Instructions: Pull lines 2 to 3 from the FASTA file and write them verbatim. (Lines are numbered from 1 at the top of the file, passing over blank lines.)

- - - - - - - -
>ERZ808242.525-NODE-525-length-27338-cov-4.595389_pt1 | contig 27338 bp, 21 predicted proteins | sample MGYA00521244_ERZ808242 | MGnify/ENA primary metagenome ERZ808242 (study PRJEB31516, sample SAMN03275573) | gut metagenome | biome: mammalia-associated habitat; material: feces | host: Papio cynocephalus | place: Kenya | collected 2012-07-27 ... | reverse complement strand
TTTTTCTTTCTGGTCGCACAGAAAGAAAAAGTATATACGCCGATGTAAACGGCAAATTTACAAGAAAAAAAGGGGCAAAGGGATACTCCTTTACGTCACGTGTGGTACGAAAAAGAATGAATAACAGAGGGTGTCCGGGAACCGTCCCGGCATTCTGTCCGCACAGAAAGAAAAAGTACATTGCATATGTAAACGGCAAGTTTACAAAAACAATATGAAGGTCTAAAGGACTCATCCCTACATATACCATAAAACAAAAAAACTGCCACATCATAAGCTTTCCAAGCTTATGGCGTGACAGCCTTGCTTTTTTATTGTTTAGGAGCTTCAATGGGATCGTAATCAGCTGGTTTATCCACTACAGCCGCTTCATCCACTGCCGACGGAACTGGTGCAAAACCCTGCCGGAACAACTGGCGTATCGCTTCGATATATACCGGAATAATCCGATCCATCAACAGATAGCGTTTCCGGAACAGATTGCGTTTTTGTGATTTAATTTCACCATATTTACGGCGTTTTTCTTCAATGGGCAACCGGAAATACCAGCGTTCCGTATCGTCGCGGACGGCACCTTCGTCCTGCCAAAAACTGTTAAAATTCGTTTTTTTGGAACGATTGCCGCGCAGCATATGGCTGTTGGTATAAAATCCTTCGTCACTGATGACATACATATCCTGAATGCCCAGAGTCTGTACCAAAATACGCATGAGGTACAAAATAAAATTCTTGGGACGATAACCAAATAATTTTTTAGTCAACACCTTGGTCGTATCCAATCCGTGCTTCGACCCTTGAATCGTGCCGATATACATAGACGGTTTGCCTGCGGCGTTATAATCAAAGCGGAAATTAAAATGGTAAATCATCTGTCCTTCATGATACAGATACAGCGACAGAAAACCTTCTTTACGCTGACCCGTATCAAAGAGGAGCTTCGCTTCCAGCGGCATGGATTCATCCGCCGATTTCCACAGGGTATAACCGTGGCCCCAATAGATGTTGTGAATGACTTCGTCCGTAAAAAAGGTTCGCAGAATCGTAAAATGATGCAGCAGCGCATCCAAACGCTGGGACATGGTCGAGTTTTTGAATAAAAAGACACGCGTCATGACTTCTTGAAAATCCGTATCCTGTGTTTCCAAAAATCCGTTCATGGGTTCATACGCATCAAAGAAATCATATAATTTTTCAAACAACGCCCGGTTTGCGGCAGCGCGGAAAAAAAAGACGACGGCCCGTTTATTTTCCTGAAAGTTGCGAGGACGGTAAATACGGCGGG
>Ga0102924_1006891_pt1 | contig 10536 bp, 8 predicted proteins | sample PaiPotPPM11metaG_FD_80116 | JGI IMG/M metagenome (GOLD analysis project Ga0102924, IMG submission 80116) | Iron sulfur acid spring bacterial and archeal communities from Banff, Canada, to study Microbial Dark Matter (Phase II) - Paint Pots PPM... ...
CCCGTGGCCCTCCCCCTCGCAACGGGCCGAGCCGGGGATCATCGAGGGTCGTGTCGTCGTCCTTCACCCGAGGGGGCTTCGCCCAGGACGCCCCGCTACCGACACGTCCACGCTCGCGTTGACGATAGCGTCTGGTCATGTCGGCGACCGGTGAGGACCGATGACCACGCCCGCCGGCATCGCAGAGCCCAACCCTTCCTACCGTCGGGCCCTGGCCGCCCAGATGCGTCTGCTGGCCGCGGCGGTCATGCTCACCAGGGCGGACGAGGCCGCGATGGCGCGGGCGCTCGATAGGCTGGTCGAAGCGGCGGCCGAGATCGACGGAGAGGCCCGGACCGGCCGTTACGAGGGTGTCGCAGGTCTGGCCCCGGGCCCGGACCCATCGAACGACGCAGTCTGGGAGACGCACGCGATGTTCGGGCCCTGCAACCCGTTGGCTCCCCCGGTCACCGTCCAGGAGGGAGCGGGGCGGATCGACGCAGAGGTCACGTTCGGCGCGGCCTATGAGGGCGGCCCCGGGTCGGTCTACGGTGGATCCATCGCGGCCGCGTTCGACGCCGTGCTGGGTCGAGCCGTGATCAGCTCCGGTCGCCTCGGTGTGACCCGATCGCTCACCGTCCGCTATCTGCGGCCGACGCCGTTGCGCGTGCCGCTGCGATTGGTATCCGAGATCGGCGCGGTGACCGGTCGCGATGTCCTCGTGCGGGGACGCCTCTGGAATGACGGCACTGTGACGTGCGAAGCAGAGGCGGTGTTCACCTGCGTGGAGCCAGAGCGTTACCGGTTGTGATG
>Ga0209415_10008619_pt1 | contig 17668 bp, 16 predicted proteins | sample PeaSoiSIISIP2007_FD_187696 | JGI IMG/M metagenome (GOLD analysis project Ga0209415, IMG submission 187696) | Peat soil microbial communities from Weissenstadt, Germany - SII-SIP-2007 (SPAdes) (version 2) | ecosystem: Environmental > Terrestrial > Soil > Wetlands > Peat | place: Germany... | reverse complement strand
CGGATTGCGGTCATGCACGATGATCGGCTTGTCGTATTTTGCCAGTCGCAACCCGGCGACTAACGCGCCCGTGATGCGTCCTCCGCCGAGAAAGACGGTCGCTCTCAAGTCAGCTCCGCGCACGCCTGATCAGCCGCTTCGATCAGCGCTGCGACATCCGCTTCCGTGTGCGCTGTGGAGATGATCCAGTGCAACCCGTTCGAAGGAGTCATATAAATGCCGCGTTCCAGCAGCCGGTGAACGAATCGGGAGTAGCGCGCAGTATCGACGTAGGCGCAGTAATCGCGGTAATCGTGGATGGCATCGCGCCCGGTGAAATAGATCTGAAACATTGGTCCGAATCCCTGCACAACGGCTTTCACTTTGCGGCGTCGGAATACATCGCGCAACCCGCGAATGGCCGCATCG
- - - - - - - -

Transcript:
TTTTTCTTTCTGGTCGCACAGAAAGAAAAAGTATATACGCCGATGTAAACGGCAAATTTACAAGAAAAAAAGGGGCAAAGGGATACTCCTTTACGTCACGTGTGGTACGAAAAAGAATGAATAACAGAGGGTGTCCGGGAACCGTCCCGGCATTCTGTCCGCACAGAAAGAAAAAGTACATTGCATATGTAAACGGCAAGTTTACAAAAACAATATGAAGGTCTAAAGGACTCATCCCTACATATACCATAAAACAAAAAAACTGCCACATCATAAGCTTTCCAAGCTTATGGCGTGACAGCCTTGCTTTTTTATTGTTTAGGAGCTTCAATGGGATCGTAATCAGCTGGTTTATCCACTACAGCCGCTTCATCCACTGCCGACGGAACTGGTGCAAAACCCTGCCGGAACAACTGGCGTATCGCTTCGATATATACCGGAATAATCCGATCCATCAACAGATAGCGTTTCCGGAACAGATTGCGTTTTTGTGATTTAATTTCACCATATTTACGGCGTTTTTCTTCAATGGGCAACCGGAAATACCAGCGTTCCGTATCGTCGCGGACGGCACCTTCGTCCTGCCAAAAACTGTTAAAATTCGTTTTTTTGGAACGATTGCCGCGCAGCATATGGCTGTTGGTATAAAATCCTTCGTCACTGATGACATACATATCCTGAATGCCCAGAGTCTGTACCAAAATACGCATGAGGTACAAAATAAAATTCTTGGGACGATAACCAAATAATTTTTTAGTCAACACCTTGGTCGTATCCAATCCGTGCTTCGACCCTTGAATCGTGCCGATATACATAGACGGTTTGCCTGCGGCGTTATAATCAAAGCGGAAATTAAAATGGTAAATCATCTGTCCTTCATGATACAGATACAGCGACAGAAAACCTTCTTTACGCTGACCCGTATCAAAGAGGAGCTTCGCTTCCAGCGGCATGGATTCATCCGCCGATTTCCACAGGGTATAACCGTGGCCCCAATAGATGTTGTGAATGACTTCGTCCGTAAAAAAGGTTCGCAGAATCGTAAAATGATGCAGCAGCGCATCCAAACGCTGGGACATGGTCGAGTTTTTGAATAAAAAGACACGCGTCATGACTTCTTGAAAATCCGTATCCTGTGTTTCCAAAAATCCGTTCATGGGTTCATACGCATCAAAGAAATCATATAATTTTTCAAACAACGCCCGGTTTGCGGCAGCGCGGAAAAAAAAGACGACGGCCCGTTTATTTTCCTGAAAGTTGCGAGGACGGTAAATACGGCGGG
>Ga0102924_1006891_pt1 | contig 10536 bp, 8 predicted proteins | sample PaiPotPPM11metaG_FD_80116 | JGI IMG/M metagenome (GOLD analysis project Ga0102924, IMG submission 80116) | Iron sulfur acid spring bacterial and archeal communities from Banff, Canada, to study Microbial Dark Matter (Phase II) - Paint Pots PPM... ...